nucleoside

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nucleoside

 [noo´kle-o-sīd]
any of a class of compounds produced by hydrolysis of nucleotides, consisting of a sugar (a pentose or a hexose) and a purine or pyrimidine base.

nu·cle·o·side (Nuc, N),

(nū'klē-ō-sīd'),
A compound of a sugar (usually ribose or deoxyribose) with a purine or pyrimidine base by way of an N-glycosyl link.

nucleoside

/nu·cleo·side/ (noo´kle-o-sīd″) one of the compounds into which a nucleotide is split by the action of nucleotidase or by chemical means; it consists of a sugar (a pentose) with a purine or pyrimidine base.

nucleoside

(no͞o′klē-ə-sīd′, nyo͞o′-)
n.
Any of various compounds, such as adenosine or guanosine, that consist of a sugar, usually ribose or deoxyribose, linked to a purine or pyrimidine base. Nucleosides are constituents of the nucleotides that make up nucleic acids.

nucleoside

[no̅o̅′klē·əsīd′]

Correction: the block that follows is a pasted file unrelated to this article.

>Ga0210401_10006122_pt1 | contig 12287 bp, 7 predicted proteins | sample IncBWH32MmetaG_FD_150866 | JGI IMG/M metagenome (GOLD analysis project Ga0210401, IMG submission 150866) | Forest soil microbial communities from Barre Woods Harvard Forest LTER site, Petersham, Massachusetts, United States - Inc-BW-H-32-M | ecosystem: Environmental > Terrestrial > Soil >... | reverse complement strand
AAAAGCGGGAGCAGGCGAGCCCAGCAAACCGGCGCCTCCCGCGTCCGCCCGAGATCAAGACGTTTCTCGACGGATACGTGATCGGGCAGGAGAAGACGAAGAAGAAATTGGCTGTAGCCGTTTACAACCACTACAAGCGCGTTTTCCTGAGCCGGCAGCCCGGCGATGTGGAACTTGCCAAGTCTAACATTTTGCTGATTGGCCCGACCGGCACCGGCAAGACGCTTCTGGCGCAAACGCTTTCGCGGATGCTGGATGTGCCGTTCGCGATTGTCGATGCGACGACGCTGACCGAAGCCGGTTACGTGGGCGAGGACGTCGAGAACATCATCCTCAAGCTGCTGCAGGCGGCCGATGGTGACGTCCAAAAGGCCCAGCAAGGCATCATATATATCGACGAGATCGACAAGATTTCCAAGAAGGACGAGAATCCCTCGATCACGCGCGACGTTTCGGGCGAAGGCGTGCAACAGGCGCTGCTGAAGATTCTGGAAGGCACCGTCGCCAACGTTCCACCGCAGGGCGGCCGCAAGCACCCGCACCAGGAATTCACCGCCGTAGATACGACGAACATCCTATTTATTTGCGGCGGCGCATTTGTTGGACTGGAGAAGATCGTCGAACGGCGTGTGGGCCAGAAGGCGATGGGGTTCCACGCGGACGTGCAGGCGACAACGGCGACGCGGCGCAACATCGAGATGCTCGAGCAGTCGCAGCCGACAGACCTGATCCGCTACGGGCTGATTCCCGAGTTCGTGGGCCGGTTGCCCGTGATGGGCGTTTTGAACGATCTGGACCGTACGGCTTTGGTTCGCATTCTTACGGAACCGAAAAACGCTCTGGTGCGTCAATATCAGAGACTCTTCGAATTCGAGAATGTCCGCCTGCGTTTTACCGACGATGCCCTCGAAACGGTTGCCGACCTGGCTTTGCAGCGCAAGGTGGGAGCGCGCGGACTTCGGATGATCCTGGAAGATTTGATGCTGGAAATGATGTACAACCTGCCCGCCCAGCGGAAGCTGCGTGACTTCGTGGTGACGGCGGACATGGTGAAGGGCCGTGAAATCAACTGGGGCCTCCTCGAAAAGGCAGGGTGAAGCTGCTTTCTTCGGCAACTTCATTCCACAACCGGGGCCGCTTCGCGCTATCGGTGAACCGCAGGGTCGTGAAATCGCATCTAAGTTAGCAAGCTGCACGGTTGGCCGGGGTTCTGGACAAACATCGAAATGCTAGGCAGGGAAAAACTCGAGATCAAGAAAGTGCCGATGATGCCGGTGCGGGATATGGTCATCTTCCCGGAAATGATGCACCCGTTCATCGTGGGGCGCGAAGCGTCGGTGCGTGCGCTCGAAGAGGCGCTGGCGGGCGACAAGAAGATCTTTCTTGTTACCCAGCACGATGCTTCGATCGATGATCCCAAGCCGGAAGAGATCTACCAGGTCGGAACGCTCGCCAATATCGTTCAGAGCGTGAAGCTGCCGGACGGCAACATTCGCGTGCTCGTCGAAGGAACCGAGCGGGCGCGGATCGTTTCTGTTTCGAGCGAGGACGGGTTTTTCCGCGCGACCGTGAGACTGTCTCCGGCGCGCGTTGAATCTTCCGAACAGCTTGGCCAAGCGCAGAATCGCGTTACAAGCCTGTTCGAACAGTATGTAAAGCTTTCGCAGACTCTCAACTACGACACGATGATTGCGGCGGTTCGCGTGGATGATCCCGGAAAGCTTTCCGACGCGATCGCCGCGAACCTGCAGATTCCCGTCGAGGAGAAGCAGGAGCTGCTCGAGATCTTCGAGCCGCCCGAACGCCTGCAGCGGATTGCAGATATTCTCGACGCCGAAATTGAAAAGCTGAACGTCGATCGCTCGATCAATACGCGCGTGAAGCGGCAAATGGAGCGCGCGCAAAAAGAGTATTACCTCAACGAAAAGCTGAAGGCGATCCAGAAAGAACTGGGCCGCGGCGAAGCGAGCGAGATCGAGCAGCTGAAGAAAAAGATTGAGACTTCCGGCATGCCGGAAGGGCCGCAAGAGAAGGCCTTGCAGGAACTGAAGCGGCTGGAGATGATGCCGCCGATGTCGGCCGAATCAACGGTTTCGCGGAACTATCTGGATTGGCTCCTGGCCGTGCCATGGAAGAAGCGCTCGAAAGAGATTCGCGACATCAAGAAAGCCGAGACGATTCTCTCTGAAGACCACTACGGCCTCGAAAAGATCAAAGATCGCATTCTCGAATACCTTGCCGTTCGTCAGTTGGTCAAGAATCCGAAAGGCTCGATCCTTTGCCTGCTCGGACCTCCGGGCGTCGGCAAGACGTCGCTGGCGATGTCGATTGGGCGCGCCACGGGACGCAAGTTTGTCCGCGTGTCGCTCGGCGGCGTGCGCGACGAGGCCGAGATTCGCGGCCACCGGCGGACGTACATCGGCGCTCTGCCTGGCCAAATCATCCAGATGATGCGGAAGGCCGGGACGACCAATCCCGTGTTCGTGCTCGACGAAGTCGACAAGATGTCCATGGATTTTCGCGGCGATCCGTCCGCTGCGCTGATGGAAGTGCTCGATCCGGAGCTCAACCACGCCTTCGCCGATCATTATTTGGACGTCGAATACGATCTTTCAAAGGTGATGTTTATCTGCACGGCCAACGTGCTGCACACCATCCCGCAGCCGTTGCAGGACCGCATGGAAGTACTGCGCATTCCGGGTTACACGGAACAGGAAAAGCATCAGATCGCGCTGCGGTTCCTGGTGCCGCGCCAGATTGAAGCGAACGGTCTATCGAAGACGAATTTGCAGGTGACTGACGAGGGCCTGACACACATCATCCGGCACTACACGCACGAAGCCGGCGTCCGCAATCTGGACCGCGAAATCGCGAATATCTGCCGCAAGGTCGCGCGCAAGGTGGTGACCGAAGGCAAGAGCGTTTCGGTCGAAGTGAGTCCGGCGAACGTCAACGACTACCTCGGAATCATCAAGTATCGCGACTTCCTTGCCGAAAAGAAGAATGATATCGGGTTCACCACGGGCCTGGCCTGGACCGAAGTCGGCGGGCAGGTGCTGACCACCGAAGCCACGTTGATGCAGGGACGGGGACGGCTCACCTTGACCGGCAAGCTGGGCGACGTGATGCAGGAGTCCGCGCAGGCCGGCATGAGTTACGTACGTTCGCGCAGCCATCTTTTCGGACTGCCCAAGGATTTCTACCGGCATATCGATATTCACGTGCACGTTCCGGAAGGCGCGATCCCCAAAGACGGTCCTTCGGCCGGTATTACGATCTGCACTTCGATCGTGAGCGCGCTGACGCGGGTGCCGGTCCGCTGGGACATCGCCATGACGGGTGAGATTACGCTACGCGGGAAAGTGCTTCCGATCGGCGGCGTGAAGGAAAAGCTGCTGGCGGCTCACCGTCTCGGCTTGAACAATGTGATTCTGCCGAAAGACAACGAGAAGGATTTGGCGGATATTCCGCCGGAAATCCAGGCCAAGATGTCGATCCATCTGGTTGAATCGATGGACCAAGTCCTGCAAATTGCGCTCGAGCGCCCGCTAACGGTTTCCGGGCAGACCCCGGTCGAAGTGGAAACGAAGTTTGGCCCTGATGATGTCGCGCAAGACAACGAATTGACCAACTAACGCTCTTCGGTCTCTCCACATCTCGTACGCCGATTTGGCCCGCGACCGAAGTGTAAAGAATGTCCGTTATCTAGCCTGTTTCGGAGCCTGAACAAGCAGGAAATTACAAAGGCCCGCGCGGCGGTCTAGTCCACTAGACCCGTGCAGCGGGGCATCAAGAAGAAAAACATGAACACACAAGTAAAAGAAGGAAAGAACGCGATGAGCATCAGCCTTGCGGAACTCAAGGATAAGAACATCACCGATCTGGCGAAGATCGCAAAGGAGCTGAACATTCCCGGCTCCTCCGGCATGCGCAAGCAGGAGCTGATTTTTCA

a component of a nucleotide that consists of a nitrogenous base linked to a pentose sugar.

nu·cle·o·side

(nū'klē-ō-sīd)
A compound of a sugar (usually ribose or deoxyribose) with a purine or pyrimidine base.

nucleoside

A molecule compounded of a purine or pyrimidine base attached to a sugar (ribose or deoxyribose). The genetic code in DNA and RNA depends on the order of the nucleosides. A nucleoside is a NUCLEOTIDE without the phosphate group.

nucleoside

a chemical compound in which a nitrogenous base is attached to a sugar. Such a structure occurs in DNA nucleotides where a phosphate group is attached to the deoxyribose sugar of the nucleoside.

nu·cle·o·side

(nū'klē-ō-sīd)
A compound of a sugar (usually ribose or deoxyribose) with a purine or pyrimidine base.

nucleoside (noo´klēəsīd´),

n purine or pyrimidine bases attached to a ribose or deoxyribose.

nucleoside

any of a class of compounds produced by hydrolysis of nucleotides, consisting of a sugar (a pentose or a hexose) and a purine or pyrimidine base.